August marks the height of the hot summer season (in the Northern Hemisphere), the depths of winter (in Australia), and the worst of the rainy season (in the Philippines). This August Pinoys would still remember Ninoy Aquino (after all he is on 500 peso bills!) and Diana, Princess of Wales who died in a Paris tunnel car crash ten years ago this August 31st.
Diana Princess of Wales
I was a student in the British Empire oooops Commonwealth of Nations, in Australia when we got wind that Diana's car crashed and the Princess' condition was unaccounted for. We then learned from the news that she was with Dodi Al Fayed and that Dodi was indeed dead. Commercial broadcast seemed to stopped with only updates on the Princess' condition. Later that day, we learned that she was dead.
It was a sunny but bitterly cold and windy winter day. That I can remember. The university held a memorial service for her since the university has some connection with British royalty (after all the Elizabeth was also Queen of Australia). What surprised me that in this most egalitarian of the Queen's realms, people especially women were able to connect and emphatise with Diana's fate.
And the flowers and statements of grief came, spontaneously. Of course the Aussies were cynical of the statements from the pollies, especially from the Prime Minister.
The flowers came from the battlers to the champagne socialists of Double Bay, Sydney. In other words grief cut through Australian society. Diana spoke for the people that were taken for granted, the people with AIDS, the lepers, the victims of land mines....
In the women's Catholic college where I usually assist at Mass, the college had a sung Mass said in her memory. At the Anglican Cathedral, prayers were said for her. At the college, the women dressed up for the memorial Mass, something that few do in informal Australia.
A few days later I rang my Mum about how people in Manila were reacting to Diana's passing. She said that people who want to be seen were heaping floral tributes at the British embassy on Ayala and Makati Avenues.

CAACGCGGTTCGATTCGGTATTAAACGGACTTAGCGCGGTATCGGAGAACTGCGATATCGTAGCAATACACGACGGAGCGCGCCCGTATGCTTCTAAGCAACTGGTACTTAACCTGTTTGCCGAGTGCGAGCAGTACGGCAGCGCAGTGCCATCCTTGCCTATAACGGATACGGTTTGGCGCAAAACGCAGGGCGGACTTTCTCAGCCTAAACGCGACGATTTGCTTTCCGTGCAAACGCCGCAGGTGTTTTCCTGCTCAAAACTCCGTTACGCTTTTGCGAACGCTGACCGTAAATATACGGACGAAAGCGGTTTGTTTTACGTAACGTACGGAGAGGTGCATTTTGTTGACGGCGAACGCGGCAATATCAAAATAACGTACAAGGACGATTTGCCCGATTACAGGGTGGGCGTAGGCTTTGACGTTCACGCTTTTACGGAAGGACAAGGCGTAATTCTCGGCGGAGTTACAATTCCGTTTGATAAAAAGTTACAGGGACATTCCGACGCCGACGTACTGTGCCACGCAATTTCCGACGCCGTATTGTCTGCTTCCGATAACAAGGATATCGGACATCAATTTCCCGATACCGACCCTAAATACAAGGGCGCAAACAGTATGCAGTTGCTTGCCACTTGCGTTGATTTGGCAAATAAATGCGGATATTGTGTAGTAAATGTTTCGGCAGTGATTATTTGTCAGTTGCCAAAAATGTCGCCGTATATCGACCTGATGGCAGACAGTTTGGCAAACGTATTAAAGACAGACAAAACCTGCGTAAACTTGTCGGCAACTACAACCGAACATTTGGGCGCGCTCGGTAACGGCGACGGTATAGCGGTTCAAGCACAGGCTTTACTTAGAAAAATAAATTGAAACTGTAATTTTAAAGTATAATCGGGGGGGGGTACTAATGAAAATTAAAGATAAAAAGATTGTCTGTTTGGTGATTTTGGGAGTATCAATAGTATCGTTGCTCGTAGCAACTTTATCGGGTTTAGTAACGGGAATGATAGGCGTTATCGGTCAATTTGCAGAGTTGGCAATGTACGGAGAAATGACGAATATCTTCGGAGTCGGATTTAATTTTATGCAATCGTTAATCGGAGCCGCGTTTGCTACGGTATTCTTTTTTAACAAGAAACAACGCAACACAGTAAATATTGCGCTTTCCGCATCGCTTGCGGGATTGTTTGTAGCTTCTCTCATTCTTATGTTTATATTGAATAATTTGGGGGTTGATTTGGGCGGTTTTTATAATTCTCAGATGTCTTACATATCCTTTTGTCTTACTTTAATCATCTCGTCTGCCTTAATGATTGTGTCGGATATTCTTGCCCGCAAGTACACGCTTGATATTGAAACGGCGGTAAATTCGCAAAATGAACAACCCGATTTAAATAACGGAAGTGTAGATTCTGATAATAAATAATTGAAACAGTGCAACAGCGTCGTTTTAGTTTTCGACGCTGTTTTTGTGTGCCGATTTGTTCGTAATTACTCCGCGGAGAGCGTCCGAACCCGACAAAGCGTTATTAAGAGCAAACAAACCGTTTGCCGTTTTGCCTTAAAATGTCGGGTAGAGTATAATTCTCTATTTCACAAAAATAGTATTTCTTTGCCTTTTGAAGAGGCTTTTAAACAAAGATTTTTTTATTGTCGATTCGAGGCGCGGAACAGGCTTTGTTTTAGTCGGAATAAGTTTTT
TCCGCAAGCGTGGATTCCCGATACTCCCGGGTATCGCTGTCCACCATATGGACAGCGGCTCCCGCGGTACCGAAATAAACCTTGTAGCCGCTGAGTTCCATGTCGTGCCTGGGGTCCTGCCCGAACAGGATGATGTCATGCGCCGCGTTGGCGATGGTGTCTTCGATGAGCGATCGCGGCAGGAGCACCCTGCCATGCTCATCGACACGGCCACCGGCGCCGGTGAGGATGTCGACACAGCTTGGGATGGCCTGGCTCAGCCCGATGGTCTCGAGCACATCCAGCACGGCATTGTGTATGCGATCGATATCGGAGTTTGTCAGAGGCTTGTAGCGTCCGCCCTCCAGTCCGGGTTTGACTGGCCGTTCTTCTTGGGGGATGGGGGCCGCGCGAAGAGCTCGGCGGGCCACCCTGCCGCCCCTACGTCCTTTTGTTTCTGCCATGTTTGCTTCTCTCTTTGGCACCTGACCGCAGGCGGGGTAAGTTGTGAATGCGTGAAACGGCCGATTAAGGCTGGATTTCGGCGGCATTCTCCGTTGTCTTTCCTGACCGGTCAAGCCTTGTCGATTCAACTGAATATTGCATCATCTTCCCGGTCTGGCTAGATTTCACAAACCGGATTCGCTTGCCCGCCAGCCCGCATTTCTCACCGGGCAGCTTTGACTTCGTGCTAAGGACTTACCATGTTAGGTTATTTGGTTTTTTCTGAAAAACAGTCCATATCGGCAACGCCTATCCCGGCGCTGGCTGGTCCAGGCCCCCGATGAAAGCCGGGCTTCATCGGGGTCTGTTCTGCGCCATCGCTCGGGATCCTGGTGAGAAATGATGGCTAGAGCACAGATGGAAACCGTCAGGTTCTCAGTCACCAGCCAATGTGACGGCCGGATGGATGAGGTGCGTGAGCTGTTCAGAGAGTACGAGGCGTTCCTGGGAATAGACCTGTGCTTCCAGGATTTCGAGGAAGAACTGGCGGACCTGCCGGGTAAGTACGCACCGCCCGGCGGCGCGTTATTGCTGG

Ninoy Aquino, now a national hero
I was probably swimming in a Laguna mountain stream when Ninoy was shot. We were on a data gathering trip for our high school mythology class. Of course we were not interviewing people about the Greek and Roman gods but about Paete woodcarvers and the like. Our professor wanted us to get the point that mythology was an important part of people's existence and that their art expresses it.
We learned that Ninoy was dead when we got home to Quezon City. A week earlier in lit class we had just discussed TS Eliot's "Murder in the Cathedral" and Thomas Becket's martyrdom was still on my mind. I called my best friend and told him "We have a martyr." Of course he got what I meant but the elders in our families did not.
In "Murder" Eliot writes "Whenever a martyr's blood has spilt, there is holy ground". Of course Thomas Becket was canonized and King Henry chastised. Becket became the object of pilgrimage in Canterbury until another Henry the VIII of that name ordered the shrine's destruction at the Reformation.
Becket became the focus of myths. Our professor challenged us to observe if Ninoy was to become the object of myth.
T'was not to be. The Ascendancy of the Sainted Queen Corazon put him on 500 peso bills. And now Gloriana, Queen of the State of the Nation Address and of all who think they can be strong as she wants them to be, made his memorial a movable feast...